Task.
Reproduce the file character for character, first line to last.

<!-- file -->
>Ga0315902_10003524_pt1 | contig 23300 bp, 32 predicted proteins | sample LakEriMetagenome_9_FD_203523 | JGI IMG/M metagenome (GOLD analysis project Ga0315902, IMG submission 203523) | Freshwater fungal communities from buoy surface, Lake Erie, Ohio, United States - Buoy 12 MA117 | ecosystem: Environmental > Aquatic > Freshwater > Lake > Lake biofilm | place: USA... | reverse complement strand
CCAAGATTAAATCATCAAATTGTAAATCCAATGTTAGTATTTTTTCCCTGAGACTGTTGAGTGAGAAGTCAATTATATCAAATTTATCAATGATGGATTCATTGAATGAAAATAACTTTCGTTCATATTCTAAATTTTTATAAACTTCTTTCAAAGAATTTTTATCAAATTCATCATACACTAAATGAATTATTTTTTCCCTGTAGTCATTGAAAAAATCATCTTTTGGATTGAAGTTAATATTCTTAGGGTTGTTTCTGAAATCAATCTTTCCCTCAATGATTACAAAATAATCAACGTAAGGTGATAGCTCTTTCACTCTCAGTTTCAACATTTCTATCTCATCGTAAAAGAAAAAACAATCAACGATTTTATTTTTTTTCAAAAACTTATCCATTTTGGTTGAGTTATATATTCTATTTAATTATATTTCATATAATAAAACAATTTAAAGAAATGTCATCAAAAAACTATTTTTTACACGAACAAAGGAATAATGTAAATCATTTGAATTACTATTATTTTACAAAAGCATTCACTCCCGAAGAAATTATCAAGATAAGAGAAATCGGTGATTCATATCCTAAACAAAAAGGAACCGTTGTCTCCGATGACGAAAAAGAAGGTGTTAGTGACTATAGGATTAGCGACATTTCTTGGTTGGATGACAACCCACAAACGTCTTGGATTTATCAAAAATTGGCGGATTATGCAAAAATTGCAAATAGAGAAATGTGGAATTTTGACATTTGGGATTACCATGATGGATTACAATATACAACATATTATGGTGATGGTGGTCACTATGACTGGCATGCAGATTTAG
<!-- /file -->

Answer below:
>Ga0315902_10003524_pt1 | contig 23300 bp, 32 predicted proteins | sample LakEriMetagenome_9_FD_203523 | JGI IMG/M metagenome (GOLD analysis project Ga0315902, IMG submission 203523) | Freshwater fungal communities from buoy surface, Lake Erie, Ohio, United States - Buoy 12 MA117 | ecosystem: Environmental > Aquatic > Freshwater > Lake > Lake biofilm | place: USA... | reverse complement strand
CCAAGATTAAATCATCAAATTGTAAATCCAATGTTAGTATTTTTTCCCTGAGACTGTTGAGTGAGAAGTCAATTATATCAAATTTATCAATGATGGATTCATTGAATGAAAATAACTTTCGTTCATATTCTAAATTTTTATAAACTTCTTTCAAAGAATTTTTATCAAATTCATCATACACTAAATGAATTATTTTTTCCCTGTAGTCATTGAAAAAATCATCTTTTGGATTGAAGTTAATATTCTTAGGGTTGTTTCTGAAATCAATCTTTCCCTCAATGATTACAAAATAATCAACGTAAGGTGATAGCTCTTTCACTCTCAGTTTCAACATTTCTATCTCATCGTAAAAGAAAAAACAATCAACGATTTTATTTTTTTTCAAAAACTTATCCATTTTGGTTGAGTTATATATTCTATTTAATTATATTTCATATAATAAAACAATTTAAAGAAATGTCATCAAAAAACTATTTTTTACACGAACAAAGGAATAATGTAAATCATTTGAATTACTATTATTTTACAAAAGCATTCACTCCCGAAGAAATTATCAAGATAAGAGAAATCGGTGATTCATATCCTAAACAAAAAGGAACCGTTGTCTCCGATGACGAAAAAGAAGGTGTTAGTGACTATAGGATTAGCGACATTTCTTGGTTGGATGACAACCCACAAACGTCTTGGATTTATCAAAAATTGGCGGATTATGCAAAAATTGCAAATAGAGAAATGTGGAATTTTGACATTTGGGATTACCATGATGGATTACAATATACAACATATTATGGTGATGGTGGTCACTATGACTGGCATGCAGATTTAG